He also has had to juggle the need for new schools in the northern county against the needs of a increasingly diverse student body. Montgomery enrolls 5,000 of Maryland's 8,000 recent immigrant students, and its minority enrollment has climbed to 37 percent. At the same time, public support for education has dwindled as households with children make up a shrinking share of the county's population.

Given such pressures, "I'm sorry that he is leaving, but I respect the decision," said Sharon DiFonzo, a board member who has been one of Pitt's strongest supporters. "He is at the pinnacle of his career. Why should he get dragged through the kind of mud we are going to go through {financially} over the next few years?"

Pitt, who is paid $115,500 a year, is eligible for full retirement benefits. He said he wants another, less time-consuming job, although he is not sure what kind he wants and has not begun to look for one.

School board members said they had not begun discussing how to find a successor. Ewing said the board would confer during the next few weeks whether to conduct a search and how broad it should be.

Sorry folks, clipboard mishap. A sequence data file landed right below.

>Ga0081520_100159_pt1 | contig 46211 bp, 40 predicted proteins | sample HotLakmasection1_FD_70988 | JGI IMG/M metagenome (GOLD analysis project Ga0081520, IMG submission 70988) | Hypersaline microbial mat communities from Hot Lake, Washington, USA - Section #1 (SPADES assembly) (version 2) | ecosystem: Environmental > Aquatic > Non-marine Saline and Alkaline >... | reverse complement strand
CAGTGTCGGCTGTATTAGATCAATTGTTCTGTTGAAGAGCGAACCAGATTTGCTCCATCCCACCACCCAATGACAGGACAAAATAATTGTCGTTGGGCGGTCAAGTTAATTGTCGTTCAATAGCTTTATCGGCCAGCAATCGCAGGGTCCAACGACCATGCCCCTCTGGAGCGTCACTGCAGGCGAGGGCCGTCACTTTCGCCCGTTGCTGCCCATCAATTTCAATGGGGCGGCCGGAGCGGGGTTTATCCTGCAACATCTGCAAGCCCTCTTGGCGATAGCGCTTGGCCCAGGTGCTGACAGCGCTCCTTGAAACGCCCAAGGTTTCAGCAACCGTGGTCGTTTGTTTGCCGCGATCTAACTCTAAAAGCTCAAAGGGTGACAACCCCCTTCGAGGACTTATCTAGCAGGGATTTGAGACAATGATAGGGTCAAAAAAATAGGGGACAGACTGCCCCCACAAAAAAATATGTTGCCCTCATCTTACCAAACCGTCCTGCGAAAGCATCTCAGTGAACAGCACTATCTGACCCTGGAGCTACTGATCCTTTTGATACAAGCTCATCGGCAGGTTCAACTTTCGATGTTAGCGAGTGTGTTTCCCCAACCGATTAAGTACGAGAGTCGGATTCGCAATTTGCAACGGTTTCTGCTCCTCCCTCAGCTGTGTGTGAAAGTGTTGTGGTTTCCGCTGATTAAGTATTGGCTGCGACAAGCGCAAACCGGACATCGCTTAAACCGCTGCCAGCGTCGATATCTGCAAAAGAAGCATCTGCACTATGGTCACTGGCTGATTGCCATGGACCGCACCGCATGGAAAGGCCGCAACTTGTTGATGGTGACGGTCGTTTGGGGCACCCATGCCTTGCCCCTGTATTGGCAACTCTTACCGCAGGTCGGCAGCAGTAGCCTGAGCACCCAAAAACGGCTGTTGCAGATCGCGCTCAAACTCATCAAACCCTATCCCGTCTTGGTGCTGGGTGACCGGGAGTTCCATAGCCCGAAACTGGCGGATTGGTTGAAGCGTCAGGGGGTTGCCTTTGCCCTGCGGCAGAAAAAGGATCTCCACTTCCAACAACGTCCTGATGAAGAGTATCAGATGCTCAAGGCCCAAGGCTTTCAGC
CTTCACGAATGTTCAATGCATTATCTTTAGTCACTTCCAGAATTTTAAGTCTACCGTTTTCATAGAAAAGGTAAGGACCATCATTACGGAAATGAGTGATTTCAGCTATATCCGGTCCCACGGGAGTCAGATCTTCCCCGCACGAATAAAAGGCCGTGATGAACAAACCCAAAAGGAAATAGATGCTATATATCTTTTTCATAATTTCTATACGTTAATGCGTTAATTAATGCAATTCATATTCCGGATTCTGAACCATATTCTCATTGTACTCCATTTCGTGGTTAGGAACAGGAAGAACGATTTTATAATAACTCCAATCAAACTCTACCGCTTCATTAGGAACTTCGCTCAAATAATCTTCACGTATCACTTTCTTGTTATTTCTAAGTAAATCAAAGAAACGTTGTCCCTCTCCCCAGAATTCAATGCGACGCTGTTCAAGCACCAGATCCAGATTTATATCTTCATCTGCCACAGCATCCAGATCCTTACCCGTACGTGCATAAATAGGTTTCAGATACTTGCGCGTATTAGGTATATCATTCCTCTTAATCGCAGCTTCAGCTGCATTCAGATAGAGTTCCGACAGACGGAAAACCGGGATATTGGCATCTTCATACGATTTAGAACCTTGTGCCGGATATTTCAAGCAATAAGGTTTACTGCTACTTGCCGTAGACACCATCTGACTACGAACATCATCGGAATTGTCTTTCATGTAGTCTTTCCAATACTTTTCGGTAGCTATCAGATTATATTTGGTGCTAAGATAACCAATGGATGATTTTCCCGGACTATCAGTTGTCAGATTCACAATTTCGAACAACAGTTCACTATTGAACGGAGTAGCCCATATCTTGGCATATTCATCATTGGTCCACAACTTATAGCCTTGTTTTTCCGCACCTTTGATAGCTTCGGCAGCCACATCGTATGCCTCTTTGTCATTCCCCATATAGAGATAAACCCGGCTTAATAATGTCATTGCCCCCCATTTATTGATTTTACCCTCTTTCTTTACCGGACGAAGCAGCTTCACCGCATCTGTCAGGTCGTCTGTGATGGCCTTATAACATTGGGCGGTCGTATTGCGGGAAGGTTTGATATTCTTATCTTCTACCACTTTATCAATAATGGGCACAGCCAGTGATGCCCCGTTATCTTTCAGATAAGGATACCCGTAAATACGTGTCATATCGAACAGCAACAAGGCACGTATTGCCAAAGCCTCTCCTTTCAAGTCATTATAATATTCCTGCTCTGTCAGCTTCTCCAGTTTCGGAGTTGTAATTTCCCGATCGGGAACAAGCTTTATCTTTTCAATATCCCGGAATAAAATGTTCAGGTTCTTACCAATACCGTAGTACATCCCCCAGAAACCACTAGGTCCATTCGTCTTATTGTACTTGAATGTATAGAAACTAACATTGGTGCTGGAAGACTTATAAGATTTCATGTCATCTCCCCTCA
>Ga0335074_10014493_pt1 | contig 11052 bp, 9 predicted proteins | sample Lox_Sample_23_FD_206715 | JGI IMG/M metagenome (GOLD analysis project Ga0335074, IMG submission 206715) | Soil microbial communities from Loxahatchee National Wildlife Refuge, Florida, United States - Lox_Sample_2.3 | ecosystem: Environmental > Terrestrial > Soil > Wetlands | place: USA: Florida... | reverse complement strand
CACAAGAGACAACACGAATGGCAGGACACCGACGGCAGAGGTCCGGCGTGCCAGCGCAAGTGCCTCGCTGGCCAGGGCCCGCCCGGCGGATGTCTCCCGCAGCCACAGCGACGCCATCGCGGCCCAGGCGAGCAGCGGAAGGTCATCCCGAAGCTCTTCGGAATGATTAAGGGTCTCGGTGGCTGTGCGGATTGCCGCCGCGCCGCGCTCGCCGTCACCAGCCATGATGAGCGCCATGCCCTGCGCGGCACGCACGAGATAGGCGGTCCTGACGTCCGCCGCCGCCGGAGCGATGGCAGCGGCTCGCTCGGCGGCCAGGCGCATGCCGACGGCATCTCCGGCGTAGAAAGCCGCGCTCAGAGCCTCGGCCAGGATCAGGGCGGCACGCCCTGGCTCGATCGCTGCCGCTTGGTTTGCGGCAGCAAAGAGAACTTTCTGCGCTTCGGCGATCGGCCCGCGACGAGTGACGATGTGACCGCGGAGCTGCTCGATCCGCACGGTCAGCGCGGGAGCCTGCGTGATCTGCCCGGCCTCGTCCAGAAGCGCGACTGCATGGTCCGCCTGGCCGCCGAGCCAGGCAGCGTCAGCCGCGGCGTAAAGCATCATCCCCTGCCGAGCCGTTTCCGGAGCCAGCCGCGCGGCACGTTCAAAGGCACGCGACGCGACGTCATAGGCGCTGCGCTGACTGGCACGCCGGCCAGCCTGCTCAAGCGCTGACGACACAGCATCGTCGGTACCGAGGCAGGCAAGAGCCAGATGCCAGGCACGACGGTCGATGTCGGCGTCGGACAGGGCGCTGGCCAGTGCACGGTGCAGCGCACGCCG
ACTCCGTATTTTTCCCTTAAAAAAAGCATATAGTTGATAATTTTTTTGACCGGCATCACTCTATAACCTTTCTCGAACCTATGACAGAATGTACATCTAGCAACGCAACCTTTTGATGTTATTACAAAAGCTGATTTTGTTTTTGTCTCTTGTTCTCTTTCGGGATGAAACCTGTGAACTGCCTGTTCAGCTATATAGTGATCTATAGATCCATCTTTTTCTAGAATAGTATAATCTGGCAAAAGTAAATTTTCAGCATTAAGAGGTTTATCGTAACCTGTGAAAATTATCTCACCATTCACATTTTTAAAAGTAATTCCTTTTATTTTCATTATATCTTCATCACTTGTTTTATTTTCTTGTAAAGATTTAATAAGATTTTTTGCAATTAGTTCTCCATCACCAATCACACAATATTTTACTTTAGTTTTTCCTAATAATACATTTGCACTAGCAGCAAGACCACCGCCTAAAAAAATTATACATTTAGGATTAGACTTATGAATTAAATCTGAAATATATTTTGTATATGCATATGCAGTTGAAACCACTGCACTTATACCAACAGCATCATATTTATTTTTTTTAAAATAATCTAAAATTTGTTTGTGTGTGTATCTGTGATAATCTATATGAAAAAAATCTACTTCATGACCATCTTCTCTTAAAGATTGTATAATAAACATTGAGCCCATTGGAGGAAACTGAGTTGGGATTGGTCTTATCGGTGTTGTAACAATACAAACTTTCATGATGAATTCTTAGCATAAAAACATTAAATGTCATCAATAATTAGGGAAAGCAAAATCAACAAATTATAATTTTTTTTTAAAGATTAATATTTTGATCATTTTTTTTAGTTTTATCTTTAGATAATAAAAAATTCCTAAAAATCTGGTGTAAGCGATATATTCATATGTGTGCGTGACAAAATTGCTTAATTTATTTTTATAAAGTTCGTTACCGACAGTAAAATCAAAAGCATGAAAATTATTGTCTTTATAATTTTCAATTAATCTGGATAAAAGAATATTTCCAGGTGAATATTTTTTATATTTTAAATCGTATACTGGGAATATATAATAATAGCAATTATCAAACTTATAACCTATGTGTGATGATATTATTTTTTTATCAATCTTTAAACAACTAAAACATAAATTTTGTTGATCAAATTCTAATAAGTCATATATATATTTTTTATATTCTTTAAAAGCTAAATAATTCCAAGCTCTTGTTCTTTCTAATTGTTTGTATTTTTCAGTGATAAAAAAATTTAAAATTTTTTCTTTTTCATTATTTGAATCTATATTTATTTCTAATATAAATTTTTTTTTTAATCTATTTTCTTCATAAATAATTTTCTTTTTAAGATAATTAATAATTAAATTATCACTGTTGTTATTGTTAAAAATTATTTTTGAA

In the school system, Paul L. Vance, the deputy superintendent, has been mentioned as a possible candidate, although there is uncertainty whether he is interested. Reached last night, Vance said he had not decided, adding, "at some point, I'm going to have to respond to it."

In Montgomery, which has swung between superintendents who were outsiders and veterans, Pitt has been the consummate insider. He joined the school system as principal of Silver Spring's Sherwood High School and worked his way up the administrative rungs.

He was deputy superintendent for eight years before the school board offered him the top job. Before taking the helm, he was known as a cautious, hands-on manager, working in the superintendent's shadow. He is not known as a theoretician or an automatic champion of reform, and his critics complain mainly that he has moved gingerly toward change.